The Texas Republican Party moved one step closer endorsing the widely discredited practice of using therapy to "cure" LGBT people on Thursday. The language, which The Wire flagged yesterday when it appeared on a first draft of the state party's 2014 platform, would make it official state party policy to support "therapy and treatment to patients who are seeking escape from the homosexual lifestyle."
As the Associated Press notes, 10,000 delegates in the state will take a final floor vote on the proposed 2014 platform on Saturday before the end of the Texas GOP's conference in Fort Worth. If the ex-gay therapy language makes it through to the final platform, Texas's Republican Party will endorse a practice that's been banned for minors in two states, New Jersey and California, due to concerns that the conversion therapy harms children. That's a concern backed up by the medical community: the American Psychological Association notes that partitioners of ex-gay therapy, sometimes called "reparative therapy," present a "serious potential to harm young people because they present the view that the sexual orientation of lesbian, gay, and bisexual youth is a mental illness or disorder, and they often frame the inability to change one’s sexual orientation as a personal and moral failure." No mainstream medical or mental health organization designates an LGBT identity as a mental health issue.
The anti-gay language in the new platform proposal is actually meant to be a softer, kinder version of the party's longstanding assertion that the "practice of homosexuality tears at the fabric of our society and contributes to the breakdown of the family unit." That language was removed from the 2014 draft, although as KVUE notes, it could be added back in at any time before the final Saturday vote.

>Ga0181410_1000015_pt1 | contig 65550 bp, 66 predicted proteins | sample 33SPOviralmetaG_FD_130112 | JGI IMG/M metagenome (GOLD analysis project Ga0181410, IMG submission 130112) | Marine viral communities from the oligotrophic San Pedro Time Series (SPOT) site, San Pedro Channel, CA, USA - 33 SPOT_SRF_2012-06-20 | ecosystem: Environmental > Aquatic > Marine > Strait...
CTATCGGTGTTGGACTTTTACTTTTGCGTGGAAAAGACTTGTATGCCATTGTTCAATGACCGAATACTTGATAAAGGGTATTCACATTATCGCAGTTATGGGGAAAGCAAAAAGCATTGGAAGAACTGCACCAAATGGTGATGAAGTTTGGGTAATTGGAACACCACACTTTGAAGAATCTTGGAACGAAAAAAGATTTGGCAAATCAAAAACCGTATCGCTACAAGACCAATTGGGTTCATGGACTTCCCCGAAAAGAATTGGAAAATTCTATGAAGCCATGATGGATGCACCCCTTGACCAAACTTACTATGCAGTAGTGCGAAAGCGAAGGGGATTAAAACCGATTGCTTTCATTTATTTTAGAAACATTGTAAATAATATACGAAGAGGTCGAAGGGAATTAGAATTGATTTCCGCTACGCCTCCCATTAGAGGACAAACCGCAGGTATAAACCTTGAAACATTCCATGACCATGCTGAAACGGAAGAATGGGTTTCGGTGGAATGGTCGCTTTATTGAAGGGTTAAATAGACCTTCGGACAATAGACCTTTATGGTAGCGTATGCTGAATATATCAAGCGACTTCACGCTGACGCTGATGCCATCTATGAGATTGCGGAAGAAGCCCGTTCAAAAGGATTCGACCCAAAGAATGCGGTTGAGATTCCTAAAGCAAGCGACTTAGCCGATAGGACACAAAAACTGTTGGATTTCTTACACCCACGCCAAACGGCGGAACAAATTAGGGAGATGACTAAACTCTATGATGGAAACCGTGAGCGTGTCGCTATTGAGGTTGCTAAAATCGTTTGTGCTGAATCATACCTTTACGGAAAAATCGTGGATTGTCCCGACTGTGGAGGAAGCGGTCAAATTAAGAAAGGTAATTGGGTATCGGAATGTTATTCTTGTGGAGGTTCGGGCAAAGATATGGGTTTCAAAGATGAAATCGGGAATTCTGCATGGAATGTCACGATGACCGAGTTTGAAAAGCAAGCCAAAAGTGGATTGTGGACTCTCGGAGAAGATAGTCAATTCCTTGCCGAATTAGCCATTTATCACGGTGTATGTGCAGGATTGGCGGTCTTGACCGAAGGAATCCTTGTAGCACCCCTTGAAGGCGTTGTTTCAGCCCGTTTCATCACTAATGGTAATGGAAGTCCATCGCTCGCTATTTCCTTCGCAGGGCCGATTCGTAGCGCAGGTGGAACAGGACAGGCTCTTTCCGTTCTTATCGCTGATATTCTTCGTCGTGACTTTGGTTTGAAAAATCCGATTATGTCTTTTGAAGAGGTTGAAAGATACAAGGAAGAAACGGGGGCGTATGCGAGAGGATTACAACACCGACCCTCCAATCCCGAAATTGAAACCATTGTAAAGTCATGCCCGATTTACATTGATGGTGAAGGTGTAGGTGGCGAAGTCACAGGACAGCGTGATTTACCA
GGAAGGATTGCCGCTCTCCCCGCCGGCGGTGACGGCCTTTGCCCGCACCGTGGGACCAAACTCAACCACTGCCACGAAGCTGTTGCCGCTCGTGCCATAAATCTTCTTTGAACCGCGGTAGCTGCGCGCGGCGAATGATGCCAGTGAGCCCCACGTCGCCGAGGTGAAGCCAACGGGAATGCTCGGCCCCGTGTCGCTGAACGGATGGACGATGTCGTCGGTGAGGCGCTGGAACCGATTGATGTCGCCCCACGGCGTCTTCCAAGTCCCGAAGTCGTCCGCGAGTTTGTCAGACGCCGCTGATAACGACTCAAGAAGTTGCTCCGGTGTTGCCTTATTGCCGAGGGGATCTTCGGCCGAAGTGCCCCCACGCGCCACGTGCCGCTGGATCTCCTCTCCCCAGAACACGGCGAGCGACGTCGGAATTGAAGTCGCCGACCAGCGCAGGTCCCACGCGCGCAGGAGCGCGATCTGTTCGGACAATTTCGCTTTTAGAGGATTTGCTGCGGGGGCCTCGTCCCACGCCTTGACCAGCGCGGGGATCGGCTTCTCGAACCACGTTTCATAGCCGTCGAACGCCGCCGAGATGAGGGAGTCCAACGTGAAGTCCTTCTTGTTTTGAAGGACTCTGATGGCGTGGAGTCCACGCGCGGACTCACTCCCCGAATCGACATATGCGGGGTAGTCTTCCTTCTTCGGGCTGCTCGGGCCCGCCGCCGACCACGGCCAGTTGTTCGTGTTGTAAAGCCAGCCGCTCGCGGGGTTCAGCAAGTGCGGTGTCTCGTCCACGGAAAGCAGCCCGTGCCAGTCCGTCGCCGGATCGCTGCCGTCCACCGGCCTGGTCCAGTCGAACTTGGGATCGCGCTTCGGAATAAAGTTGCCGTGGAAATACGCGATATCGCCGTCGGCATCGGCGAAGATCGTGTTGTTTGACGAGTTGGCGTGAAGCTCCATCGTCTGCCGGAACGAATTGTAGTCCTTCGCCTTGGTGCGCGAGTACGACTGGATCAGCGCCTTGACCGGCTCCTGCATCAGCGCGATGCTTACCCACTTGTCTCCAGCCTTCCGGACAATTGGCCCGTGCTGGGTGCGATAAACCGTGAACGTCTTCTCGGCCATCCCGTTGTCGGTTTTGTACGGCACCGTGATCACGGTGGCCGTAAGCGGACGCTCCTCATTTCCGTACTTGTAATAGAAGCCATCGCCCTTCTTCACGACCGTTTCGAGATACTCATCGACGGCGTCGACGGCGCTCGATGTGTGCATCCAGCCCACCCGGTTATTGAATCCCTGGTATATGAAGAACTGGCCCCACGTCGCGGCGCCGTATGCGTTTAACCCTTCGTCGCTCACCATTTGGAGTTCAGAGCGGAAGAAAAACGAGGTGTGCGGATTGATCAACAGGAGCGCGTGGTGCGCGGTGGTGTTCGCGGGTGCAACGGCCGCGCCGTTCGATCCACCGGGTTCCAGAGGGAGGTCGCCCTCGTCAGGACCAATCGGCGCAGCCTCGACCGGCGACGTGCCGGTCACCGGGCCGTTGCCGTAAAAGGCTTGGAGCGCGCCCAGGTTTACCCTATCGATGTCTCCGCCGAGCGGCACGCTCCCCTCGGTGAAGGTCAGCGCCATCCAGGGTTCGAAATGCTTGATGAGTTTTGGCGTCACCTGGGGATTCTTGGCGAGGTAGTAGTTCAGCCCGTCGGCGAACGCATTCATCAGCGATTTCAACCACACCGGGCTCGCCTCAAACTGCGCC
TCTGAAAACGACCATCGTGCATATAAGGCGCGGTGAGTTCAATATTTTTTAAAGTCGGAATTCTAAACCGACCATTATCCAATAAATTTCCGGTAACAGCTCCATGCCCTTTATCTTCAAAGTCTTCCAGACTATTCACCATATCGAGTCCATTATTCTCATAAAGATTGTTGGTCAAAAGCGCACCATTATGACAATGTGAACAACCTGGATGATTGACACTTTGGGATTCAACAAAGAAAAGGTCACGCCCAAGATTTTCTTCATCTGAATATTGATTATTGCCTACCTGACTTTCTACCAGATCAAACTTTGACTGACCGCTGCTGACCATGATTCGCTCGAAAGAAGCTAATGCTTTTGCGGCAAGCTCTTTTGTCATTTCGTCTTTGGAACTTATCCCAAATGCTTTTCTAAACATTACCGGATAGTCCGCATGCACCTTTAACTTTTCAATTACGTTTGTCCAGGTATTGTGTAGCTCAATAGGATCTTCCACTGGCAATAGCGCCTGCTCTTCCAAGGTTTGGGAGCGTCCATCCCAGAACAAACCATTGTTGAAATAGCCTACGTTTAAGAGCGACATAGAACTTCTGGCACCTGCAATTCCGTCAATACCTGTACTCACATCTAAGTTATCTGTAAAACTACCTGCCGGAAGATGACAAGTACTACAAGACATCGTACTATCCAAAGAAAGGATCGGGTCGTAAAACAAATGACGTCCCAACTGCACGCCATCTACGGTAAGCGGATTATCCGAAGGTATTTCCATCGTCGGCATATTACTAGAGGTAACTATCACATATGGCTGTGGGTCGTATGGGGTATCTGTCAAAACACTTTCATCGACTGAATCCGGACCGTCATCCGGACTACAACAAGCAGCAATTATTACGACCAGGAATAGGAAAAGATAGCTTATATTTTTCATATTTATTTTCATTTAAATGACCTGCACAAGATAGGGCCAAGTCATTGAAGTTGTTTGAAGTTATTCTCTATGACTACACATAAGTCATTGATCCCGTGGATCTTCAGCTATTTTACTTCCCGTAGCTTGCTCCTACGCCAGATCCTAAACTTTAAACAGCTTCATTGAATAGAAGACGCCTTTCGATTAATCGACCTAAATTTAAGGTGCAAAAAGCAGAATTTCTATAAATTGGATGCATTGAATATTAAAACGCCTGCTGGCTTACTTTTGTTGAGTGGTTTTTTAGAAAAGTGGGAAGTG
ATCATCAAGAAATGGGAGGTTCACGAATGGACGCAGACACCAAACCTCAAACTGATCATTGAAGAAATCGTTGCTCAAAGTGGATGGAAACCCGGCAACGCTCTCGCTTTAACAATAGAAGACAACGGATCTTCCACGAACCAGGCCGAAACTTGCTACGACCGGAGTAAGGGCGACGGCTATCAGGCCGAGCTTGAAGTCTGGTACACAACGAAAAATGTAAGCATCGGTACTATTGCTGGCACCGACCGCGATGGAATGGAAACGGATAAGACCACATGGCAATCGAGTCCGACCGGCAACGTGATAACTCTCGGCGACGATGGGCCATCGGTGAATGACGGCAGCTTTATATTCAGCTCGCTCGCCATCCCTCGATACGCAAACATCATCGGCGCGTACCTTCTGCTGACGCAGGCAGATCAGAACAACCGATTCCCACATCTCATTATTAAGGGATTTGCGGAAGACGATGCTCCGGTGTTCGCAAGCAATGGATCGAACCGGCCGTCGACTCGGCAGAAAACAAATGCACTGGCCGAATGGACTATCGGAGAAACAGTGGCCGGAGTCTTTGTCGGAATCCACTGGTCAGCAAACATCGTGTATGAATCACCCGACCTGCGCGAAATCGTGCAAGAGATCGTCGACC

Meanwhile in the rest of America, a new Washington Post poll finds that half of Americans believe same-sex marriage is a constitutionally-protected right. Fifty percent agreed that the Equal Protection Clause of the 14th Amendment grants marriage rights to same-sex couples, an argument that should be familiar to anyone following virtually every court decision on marriage rights since the Supreme Court's Windsor decision almost a year ago. A slightly higher percentage of Americans — 56 percent — back same-sex marriage in general. Forty-three percent of Americans believe same-sex marriage is not constitutionally protected, and 38 percent oppose it outright, according to the new poll.
Even in the often more conservative states that currently ban same-sex marriage (like Texas), the Post notes, a full 50 percent of respondents overall support it, and 45 percent believe it is a constitutional right (those numbers are higher in states with marriage equality). The poll identified two nestled demographic groups demonstrating decisive opposition to same-sex marriage, despite an overall trend to support it across most other groups: Republicans over the age of 50. That latter part is a number that perhaps the Texas Republican Party should be paying more attention to: even though just 37 percent of all Republicans support legal same-sex marriages, Republicans under the age of 50 tend to be more supportive.